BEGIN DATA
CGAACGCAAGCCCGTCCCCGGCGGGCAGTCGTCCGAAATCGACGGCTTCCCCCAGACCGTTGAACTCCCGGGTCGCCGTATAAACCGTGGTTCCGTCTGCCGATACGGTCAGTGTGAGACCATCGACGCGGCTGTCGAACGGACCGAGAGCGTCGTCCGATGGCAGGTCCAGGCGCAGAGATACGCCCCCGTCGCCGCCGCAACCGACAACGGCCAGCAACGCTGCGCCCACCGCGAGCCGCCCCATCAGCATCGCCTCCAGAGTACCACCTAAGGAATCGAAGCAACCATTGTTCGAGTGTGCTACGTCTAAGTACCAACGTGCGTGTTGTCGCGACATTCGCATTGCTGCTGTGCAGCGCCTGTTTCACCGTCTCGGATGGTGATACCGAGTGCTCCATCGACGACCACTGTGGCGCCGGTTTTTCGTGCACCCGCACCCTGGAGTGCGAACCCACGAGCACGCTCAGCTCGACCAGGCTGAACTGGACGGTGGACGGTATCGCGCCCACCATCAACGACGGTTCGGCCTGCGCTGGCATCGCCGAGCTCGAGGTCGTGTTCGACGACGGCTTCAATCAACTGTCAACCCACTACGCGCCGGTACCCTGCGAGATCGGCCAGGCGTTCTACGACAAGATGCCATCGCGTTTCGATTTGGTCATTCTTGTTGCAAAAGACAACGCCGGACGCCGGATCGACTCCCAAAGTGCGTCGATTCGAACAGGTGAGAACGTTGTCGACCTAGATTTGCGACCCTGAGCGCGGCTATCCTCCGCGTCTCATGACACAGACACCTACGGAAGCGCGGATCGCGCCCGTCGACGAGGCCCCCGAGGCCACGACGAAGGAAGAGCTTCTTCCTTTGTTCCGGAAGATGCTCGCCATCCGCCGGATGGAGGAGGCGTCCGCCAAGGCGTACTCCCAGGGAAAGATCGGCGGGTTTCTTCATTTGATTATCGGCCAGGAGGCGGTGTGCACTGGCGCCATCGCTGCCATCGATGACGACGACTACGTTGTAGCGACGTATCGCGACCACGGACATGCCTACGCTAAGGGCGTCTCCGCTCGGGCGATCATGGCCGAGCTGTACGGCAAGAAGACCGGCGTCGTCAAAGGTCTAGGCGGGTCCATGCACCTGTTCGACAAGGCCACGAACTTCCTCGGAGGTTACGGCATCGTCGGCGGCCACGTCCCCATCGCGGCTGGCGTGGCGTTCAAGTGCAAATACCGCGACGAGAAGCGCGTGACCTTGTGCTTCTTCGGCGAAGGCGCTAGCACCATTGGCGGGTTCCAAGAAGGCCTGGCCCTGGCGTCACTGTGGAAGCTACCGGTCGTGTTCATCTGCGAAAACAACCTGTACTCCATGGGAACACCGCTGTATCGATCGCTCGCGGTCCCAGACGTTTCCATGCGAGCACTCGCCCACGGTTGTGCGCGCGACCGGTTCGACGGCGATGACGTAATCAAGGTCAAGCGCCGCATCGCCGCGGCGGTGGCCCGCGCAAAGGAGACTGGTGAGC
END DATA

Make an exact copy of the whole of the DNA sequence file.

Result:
CGAACGCAAGCCCGTCCCCGGCGGGCAGTCGTCCGAAATCGACGGCTTCCCCCAGACCGTTGAACTCCCGGGTCGCCGTATAAACCGTGGTTCCGTCTGCCGATACGGTCAGTGTGAGACCATCGACGCGGCTGTCGAACGGACCGAGAGCGTCGTCCGATGGCAGGTCCAGGCGCAGAGATACGCCCCCGTCGCCGCCGCAACCGACAACGGCCAGCAACGCTGCGCCCACCGCGAGCCGCCCCATCAGCATCGCCTCCAGAGTACCACCTAAGGAATCGAAGCAACCATTGTTCGAGTGTGCTACGTCTAAGTACCAACGTGCGTGTTGTCGCGACATTCGCATTGCTGCTGTGCAGCGCCTGTTTCACCGTCTCGGATGGTGATACCGAGTGCTCCATCGACGACCACTGTGGCGCCGGTTTTTCGTGCACCCGCACCCTGGAGTGCGAACCCACGAGCACGCTCAGCTCGACCAGGCTGAACTGGACGGTGGACGGTATCGCGCCCACCATCAACGACGGTTCGGCCTGCGCTGGCATCGCCGAGCTCGAGGTCGTGTTCGACGACGGCTTCAATCAACTGTCAACCCACTACGCGCCGGTACCCTGCGAGATCGGCCAGGCGTTCTACGACAAGATGCCATCGCGTTTCGATTTGGTCATTCTTGTTGCAAAAGACAACGCCGGACGCCGGATCGACTCCCAAAGTGCGTCGATTCGAACAGGTGAGAACGTTGTCGACCTAGATTTGCGACCCTGAGCGCGGCTATCCTCCGCGTCTCATGACACAGACACCTACGGAAGCGCGGATCGCGCCCGTCGACGAGGCCCCCGAGGCCACGACGAAGGAAGAGCTTCTTCCTTTGTTCCGGAAGATGCTCGCCATCCGCCGGATGGAGGAGGCGTCCGCCAAGGCGTACTCCCAGGGAAAGATCGGCGGGTTTCTTCATTTGATTATCGGCCAGGAGGCGGTGTGCACTGGCGCCATCGCTGCCATCGATGACGACGACTACGTTGTAGCGACGTATCGCGACCACGGACATGCCTACGCTAAGGGCGTCTCCGCTCGGGCGATCATGGCCGAGCTGTACGGCAAGAAGACCGGCGTCGTCAAAGGTCTAGGCGGGTCCATGCACCTGTTCGACAAGGCCACGAACTTCCTCGGAGGTTACGGCATCGTCGGCGGCCACGTCCCCATCGCGGCTGGCGTGGCGTTCAAGTGCAAATACCGCGACGAGAAGCGCGTGACCTTGTGCTTCTTCGGCGAAGGCGCTAGCACCATTGGCGGGTTCCAAGAAGGCCTGGCCCTGGCGTCACTGTGGAAGCTACCGGTCGTGTTCATCTGCGAAAACAACCTGTACTCCATGGGAACACCGCTGTATCGATCGCTCGCGGTCCCAGACGTTTCCATGCGAGCACTCGCCCACGGTTGTGCGCGCGACCGGTTCGACGGCGATGACGTAATCAAGGTCAAGCGCCGCATCGCCGCGGCGGTGGCCCGCGCAAAGGAGACTGGTGAGC